As Security Council Travels to East Timor, Rights Groups Call For Justice and Accountability

Contact:
. John M. Miller (ETAN), New York +1/917-690-4391; etan@igc.org
. Yasinta Lujina (Lao Hamutuk), Dili +670/723-4339; info@laohamutuk.org
. Rafendi Djamin, Coordinator, (Human
Rights Working Group), Jakarta, +62/81311442159; hrwg@cbn.net.id
. Dr Clinton Fernandes, (Australian
Coalition for Transitional Justice in East
Timor), Canberra , +61/2 6268 8847; c.fernandes@adfa.edu.au
. Paul Barber (TAPOL), Britain, +44/1420
80153; +44/774 730 1739; plovers@gn.apc.org

An open letter from a worldwide coalition of
human rights organizations has called on the UN
Security Council to act for substantive justice
for the East Timorese people, as a council
delegation travels to Timor-Leste. The East
Timorese suffered countless war crimes and crimes
against humanity during the Indonesian military’s
illegal occupation. The letter rejects the
Indonesian government’s attempts to escape accountability.

The letter is signed by representatives of more
than 60 organizations from 15 countries, who call
on the Security Council “to act forcefully for
justice for the people of Timor-Leste,” by
implementing the relevant recommendations
of East Timor’s Reception, Truth and Reconciliation Commission (CAVR).

The letter applauds the UN Secretary-General’s
decision not to give legitimacy to the bilateral
Commission for Truth and Friendship (CTF), unless
its terms of reference are substantially changed.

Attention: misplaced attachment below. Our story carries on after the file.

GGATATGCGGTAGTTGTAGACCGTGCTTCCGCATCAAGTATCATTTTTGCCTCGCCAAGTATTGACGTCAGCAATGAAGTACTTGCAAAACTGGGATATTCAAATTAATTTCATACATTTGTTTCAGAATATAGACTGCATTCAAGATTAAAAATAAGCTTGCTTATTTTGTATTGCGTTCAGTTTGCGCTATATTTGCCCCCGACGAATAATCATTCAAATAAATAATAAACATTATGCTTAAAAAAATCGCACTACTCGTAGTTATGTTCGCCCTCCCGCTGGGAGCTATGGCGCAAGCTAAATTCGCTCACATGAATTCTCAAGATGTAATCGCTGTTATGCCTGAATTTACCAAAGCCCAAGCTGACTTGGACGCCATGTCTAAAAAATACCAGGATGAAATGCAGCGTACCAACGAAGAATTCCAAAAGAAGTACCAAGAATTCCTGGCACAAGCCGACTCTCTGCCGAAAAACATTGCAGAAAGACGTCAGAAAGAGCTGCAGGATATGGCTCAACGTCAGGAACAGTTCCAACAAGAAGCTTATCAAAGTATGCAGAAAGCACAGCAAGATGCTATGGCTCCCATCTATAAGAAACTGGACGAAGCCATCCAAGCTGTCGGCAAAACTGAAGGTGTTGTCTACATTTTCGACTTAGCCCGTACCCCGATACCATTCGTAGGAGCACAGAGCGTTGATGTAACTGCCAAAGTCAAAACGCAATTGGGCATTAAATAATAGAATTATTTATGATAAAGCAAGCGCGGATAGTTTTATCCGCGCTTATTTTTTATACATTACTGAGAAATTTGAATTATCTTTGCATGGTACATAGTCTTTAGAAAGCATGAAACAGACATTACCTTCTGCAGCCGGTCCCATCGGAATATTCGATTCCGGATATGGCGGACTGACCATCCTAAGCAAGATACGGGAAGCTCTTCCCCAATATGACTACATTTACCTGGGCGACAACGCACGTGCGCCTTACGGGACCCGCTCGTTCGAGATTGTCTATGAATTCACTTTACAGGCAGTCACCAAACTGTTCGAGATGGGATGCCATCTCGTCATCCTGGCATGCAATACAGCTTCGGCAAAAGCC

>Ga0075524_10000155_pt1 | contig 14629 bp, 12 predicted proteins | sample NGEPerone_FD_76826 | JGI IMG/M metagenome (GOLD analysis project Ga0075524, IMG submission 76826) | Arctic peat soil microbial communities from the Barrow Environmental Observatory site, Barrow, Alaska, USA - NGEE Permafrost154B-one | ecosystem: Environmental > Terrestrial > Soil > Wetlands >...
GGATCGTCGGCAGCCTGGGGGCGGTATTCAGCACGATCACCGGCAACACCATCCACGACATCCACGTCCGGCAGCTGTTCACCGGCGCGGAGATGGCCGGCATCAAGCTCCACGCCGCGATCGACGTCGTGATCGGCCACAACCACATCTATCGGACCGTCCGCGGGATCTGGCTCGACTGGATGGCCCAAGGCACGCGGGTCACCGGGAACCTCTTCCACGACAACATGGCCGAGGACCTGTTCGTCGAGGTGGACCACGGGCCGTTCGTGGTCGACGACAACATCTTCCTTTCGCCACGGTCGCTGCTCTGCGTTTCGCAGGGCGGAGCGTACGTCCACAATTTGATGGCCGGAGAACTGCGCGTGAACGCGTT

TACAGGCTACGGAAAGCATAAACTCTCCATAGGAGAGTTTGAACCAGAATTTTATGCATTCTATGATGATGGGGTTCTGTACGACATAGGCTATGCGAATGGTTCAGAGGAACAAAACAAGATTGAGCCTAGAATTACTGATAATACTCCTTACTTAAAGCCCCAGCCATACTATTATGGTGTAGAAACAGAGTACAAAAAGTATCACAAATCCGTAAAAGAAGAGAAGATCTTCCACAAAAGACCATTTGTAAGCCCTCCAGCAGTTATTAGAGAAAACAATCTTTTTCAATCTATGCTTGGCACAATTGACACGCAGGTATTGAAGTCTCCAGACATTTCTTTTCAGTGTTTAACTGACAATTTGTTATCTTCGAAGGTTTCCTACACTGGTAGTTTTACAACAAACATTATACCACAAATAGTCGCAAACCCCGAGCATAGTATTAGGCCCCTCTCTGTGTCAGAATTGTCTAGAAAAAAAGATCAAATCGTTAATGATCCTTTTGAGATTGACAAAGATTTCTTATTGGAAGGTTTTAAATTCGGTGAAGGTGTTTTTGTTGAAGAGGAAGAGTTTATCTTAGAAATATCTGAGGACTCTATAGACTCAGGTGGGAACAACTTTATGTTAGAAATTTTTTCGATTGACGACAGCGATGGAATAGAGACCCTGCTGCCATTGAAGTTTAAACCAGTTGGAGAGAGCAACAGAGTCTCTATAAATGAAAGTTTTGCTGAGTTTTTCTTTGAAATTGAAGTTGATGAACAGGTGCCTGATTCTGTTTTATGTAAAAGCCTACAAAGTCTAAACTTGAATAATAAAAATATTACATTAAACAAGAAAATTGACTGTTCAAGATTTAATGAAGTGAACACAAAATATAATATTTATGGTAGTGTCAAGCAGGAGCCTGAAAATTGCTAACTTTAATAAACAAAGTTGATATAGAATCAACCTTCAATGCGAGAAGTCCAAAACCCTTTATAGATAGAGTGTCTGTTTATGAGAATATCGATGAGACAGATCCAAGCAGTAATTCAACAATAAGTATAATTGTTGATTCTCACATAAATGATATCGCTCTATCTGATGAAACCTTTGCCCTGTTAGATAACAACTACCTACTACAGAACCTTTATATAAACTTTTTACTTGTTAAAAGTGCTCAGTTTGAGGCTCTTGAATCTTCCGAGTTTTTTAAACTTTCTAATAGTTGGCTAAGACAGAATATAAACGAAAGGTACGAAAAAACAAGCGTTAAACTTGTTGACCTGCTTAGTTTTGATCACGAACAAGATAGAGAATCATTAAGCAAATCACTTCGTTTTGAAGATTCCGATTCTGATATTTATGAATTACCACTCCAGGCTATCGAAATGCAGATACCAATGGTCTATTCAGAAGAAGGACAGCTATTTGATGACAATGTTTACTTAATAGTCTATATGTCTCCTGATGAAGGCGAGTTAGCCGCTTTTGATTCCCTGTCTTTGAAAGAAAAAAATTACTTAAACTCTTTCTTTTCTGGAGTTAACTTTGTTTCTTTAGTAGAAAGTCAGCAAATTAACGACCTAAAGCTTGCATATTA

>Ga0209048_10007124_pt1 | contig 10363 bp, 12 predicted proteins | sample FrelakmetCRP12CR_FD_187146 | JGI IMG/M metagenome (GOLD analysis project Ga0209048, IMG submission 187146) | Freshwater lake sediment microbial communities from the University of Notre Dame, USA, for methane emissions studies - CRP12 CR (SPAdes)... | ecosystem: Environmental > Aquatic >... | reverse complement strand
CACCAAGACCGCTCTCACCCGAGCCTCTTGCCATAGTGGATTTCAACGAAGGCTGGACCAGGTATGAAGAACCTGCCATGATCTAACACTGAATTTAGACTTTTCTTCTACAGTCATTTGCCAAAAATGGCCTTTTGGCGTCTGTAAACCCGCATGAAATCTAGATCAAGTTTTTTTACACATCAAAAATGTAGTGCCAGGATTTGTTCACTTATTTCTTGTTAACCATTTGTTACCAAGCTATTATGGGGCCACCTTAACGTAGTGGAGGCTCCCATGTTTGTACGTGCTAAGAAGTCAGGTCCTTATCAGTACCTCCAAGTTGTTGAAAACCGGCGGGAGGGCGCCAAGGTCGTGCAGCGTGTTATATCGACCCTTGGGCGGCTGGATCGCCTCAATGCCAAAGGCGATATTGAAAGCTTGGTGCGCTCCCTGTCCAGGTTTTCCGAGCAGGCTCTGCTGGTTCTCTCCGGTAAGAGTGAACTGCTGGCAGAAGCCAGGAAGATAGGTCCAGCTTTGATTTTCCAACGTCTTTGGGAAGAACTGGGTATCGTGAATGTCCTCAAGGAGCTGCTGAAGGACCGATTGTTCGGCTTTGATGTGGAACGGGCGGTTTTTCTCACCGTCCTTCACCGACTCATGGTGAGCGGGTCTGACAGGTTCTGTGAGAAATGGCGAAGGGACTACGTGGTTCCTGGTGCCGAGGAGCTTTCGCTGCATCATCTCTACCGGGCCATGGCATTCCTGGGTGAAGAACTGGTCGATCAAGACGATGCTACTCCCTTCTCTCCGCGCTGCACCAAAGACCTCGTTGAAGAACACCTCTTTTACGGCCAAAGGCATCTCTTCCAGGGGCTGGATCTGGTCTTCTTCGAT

The CTF and Indonesia’s Ad Hoc Human Rights Court
“have proven manifestly unsuitable in both design
and implementation to the task of delivering
justice in accordance with international law,”
the letter states. Instead, the council should
create an international criminal tribunal or
fully reconstitute the Serious Crimes process
with sufficient resources and international
backing to investigate crimes committed during
the 24-year occupation, not just in 1999. A total
of 290 individuals already indicted under the
Serious Crimes process remain at large in
Indonesia, outside the jurisdiction of courts in Timor-Leste.

The letter says that the recent inquest into the
killing of journalists in Balibo, East Timor, in
1975 is the only recent formal investigation into
the many crimes committed in East Timor before 1999.

The letter notes that there is widespread support
for substantive justice within Timor-Leste,
especially by the Church and civil society and
insists that the international community, as
embodied in the United Nations, must be involved
in addressing crimes which violated international
criminal law, the UN charter, and Security Council resolutions.

The letter is timed to coincide with the official
visit of the UN Security Council’s mission to
take place the last week in November 2007.

“An international norm has crystallized against
impunity”, said Dr Clinton Fernandes of the
Australian Coalition for Transitional Justice in
East Timor, a signer. “The UN Security Council
must reinforce this norm by ensuring that those
bearing responsibility for war crimes and crimes
against humanity are brought to justice.”

Signers include human rights groups from
Indonesia, Timor-Leste, elsewhere in Asia,
Australia, New Zealand, United States, and
Europe. The full text of the letter in English
and Bahasa Indonesia with a complete list of
signers can be found at http://www.etan.org/news/2007/11unscltr.htm.

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